"Gerry" wrote in message ...
On Wed, 4 Nov 2020 07:41:37 -0500, "Jim Wilkins"
I'm trying to design a sharpening jig for my bandsaw mill blades that uses
hand-held Dremel as a cam-guided router. ...
A Dremel moto tool would be a poor choice for this aplication. I say
this because I just made up a half dozen blades for my 12" band saw
(wood) by silver soldering new and used 1/2" bade stock. I grabbed the
Dremel to clean up the joint after it cooled. On the second blade I
tried a mounted stone in my el-cheapo air powered die grinder and
finished off the five remaining blades in less time than it took for
the first blade. The Dremel just doesn't have the oomph that the die
grinder packs, plus the 1/8" spindled stone is about a quarter or less
the mass of the 1/4" mounted die grinder item.
How did I ever live in my shop before I got my old Gardner-Denver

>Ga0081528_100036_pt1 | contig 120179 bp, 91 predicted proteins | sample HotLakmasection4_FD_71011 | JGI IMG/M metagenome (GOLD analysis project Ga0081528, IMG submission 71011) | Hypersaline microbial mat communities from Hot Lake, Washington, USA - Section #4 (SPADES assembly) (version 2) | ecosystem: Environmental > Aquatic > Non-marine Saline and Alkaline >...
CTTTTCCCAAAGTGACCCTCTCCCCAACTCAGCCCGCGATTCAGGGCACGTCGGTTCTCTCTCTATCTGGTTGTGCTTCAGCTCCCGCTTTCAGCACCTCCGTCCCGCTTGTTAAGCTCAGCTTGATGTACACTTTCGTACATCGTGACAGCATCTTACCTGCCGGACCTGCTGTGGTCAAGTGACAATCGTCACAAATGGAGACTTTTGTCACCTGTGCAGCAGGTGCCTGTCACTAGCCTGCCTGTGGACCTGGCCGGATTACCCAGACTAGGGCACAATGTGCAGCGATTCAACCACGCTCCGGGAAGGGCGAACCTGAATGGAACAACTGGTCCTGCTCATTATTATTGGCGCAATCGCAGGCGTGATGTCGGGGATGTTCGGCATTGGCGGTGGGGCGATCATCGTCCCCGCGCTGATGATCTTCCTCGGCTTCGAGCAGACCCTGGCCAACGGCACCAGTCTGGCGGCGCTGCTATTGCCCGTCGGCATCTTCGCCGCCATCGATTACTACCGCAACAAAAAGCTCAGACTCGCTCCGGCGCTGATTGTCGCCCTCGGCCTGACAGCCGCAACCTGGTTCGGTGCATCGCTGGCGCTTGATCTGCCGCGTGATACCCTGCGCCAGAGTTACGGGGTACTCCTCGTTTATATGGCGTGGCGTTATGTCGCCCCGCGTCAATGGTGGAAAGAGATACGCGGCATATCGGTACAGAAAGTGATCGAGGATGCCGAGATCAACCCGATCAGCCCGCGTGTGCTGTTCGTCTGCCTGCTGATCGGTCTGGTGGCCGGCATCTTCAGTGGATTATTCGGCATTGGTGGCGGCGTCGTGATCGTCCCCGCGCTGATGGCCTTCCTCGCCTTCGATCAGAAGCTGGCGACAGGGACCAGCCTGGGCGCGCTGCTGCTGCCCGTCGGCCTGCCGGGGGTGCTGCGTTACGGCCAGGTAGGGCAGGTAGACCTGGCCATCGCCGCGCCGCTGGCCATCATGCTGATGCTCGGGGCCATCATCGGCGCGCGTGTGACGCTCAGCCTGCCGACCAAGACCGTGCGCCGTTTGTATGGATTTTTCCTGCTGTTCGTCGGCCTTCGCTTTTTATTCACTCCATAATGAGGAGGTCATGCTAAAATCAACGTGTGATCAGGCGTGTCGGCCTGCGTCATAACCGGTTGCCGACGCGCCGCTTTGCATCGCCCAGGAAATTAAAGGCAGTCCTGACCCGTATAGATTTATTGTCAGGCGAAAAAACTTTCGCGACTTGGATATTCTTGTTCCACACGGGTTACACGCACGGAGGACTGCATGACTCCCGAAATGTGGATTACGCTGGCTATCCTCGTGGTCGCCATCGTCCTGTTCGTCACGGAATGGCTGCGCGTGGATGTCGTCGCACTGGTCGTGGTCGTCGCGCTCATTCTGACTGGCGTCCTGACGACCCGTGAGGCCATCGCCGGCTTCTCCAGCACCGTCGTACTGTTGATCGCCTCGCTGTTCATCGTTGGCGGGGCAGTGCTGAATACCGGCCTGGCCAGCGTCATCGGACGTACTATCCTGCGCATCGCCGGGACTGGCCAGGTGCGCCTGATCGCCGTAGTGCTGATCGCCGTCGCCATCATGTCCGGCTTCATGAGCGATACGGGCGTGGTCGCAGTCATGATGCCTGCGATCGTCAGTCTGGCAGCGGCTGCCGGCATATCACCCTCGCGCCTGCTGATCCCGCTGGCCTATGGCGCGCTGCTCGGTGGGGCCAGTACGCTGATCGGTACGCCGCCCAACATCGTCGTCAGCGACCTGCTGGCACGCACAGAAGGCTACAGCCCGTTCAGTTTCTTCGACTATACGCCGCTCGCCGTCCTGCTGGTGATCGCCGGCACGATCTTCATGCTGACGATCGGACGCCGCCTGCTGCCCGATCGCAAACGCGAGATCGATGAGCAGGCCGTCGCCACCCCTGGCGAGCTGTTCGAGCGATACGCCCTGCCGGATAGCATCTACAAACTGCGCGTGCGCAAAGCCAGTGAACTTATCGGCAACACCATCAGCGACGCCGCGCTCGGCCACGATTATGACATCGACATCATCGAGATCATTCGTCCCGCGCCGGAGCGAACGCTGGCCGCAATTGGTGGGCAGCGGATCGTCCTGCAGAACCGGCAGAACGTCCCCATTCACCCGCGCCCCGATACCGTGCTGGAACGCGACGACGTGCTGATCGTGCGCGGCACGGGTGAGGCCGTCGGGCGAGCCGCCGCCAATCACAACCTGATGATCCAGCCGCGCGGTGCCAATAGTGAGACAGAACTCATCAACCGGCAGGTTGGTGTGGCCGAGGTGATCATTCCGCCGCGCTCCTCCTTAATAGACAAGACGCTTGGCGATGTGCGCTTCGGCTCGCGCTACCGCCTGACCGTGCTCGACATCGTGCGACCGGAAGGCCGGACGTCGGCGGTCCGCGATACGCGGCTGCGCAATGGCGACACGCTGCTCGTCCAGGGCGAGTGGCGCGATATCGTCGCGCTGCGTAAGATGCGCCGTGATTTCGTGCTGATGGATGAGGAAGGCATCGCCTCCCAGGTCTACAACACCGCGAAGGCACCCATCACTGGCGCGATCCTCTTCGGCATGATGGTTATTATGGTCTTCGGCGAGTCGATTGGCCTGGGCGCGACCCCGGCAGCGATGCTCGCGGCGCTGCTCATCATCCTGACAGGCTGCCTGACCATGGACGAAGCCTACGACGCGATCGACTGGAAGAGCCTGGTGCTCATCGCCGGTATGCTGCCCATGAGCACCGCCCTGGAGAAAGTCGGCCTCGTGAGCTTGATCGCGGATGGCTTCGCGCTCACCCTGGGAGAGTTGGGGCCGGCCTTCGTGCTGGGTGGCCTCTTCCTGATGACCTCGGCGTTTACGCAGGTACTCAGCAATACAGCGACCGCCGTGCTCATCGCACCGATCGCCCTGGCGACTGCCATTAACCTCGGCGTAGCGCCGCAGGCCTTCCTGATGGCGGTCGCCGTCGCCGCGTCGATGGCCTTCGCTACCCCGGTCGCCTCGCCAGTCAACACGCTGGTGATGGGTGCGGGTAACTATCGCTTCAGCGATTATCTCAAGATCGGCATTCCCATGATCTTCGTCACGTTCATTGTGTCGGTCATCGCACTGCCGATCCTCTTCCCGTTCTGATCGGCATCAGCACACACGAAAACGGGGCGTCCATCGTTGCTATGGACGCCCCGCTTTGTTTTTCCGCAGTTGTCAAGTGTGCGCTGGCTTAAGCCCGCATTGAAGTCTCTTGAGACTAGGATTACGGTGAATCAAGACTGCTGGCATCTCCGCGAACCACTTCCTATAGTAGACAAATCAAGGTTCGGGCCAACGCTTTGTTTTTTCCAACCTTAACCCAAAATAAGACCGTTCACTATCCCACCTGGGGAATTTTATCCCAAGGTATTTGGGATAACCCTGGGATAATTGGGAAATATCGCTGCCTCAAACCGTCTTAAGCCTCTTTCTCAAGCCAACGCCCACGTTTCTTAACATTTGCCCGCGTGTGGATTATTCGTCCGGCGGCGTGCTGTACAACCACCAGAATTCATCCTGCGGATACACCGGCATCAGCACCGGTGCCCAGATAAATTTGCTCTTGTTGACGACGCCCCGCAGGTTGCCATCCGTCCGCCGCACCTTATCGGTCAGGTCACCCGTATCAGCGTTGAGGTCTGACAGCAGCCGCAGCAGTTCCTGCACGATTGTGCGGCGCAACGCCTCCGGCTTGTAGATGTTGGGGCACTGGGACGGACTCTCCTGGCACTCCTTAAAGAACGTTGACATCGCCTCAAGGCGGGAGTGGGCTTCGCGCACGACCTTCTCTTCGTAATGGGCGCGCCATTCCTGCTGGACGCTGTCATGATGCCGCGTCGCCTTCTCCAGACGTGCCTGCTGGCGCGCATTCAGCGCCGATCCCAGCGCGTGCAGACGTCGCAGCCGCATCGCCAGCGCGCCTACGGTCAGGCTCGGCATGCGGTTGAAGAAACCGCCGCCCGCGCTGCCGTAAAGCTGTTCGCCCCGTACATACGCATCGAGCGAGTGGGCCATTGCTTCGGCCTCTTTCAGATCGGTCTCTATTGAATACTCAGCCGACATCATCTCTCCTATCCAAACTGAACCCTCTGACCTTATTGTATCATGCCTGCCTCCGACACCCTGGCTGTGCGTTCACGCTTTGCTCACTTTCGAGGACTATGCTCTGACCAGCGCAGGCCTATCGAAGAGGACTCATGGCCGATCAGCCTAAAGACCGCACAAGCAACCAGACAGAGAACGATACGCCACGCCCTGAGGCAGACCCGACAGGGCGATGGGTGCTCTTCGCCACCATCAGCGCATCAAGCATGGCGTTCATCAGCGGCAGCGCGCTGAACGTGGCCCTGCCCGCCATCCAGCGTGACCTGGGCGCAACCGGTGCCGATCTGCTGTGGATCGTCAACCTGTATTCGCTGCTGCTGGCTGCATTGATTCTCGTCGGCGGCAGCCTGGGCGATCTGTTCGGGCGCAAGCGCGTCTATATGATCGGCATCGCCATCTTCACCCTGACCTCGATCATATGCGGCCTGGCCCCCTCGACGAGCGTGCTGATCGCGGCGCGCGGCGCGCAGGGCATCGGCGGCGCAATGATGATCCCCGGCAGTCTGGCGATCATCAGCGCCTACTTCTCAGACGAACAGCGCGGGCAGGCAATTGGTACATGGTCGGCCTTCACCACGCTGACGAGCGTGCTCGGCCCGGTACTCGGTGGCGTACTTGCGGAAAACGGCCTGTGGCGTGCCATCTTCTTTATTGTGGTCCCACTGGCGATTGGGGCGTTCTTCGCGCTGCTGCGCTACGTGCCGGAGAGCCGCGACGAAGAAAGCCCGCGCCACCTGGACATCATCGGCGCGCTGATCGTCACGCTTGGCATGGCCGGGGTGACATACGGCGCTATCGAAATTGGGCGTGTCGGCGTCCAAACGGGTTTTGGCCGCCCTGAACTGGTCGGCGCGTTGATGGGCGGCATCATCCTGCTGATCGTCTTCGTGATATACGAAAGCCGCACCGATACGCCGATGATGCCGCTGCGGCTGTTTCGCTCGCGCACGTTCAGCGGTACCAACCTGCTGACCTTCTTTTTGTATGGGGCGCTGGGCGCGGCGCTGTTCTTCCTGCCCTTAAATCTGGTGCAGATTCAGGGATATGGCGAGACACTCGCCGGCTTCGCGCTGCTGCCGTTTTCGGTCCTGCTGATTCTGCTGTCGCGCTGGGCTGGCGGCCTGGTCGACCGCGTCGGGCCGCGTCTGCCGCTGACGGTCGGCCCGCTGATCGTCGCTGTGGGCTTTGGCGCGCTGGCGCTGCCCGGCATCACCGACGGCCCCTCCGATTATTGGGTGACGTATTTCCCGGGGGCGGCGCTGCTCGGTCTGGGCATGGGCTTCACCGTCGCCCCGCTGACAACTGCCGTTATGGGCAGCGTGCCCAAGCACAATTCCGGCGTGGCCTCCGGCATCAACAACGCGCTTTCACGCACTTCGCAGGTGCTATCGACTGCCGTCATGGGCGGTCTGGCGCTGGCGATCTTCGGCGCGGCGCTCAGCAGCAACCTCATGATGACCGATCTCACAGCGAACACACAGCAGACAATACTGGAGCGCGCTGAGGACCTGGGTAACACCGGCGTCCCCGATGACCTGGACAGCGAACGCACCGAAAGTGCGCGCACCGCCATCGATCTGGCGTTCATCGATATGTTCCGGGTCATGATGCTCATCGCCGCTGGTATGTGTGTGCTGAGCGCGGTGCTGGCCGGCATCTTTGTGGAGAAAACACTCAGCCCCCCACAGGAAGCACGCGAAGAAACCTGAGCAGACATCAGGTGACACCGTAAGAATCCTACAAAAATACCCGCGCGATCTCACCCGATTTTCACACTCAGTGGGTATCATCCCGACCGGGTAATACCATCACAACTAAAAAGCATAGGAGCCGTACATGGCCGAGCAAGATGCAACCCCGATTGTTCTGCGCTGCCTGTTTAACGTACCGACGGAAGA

compressor for $3 and spent ~$75 to get it up and running!
I recently used a Dremel to grind car fender rust spots back to solid metal,
by feel. The stones had a very short life cutting into the edge of sheet
metal, and a chainsaw sharpening stone disintegrated on it. I didn't have a
cylindrical HSS cutter bit to try. The Dremel was very slow grinding down
the back of lumpy old welds in the narrow gap between the fender and wheel
well liner, where the larger bits of my 1/4" die grinder wouldn't fit.
1/4" bits are certainly an option, I have several air and electric tools
that accept them, for grinding welds in tight corners etc. I started
planning around a Dremel because I have one with the conical routing guide
attachment, and its lighter weight should make it easier to guide
accurately. A 12V chain saw grinder with a 3/16" cylindrical diamond bit
might work too, with a suitable router guide, if the bit doesn't wear too
A 1/4" cutter changes the gullet minimum radius and may disqualify the blade
from commercial grinding. The real question is what easily available type
and size of bit should I design for. I don't have a scrap blade to test
cutter bit life on.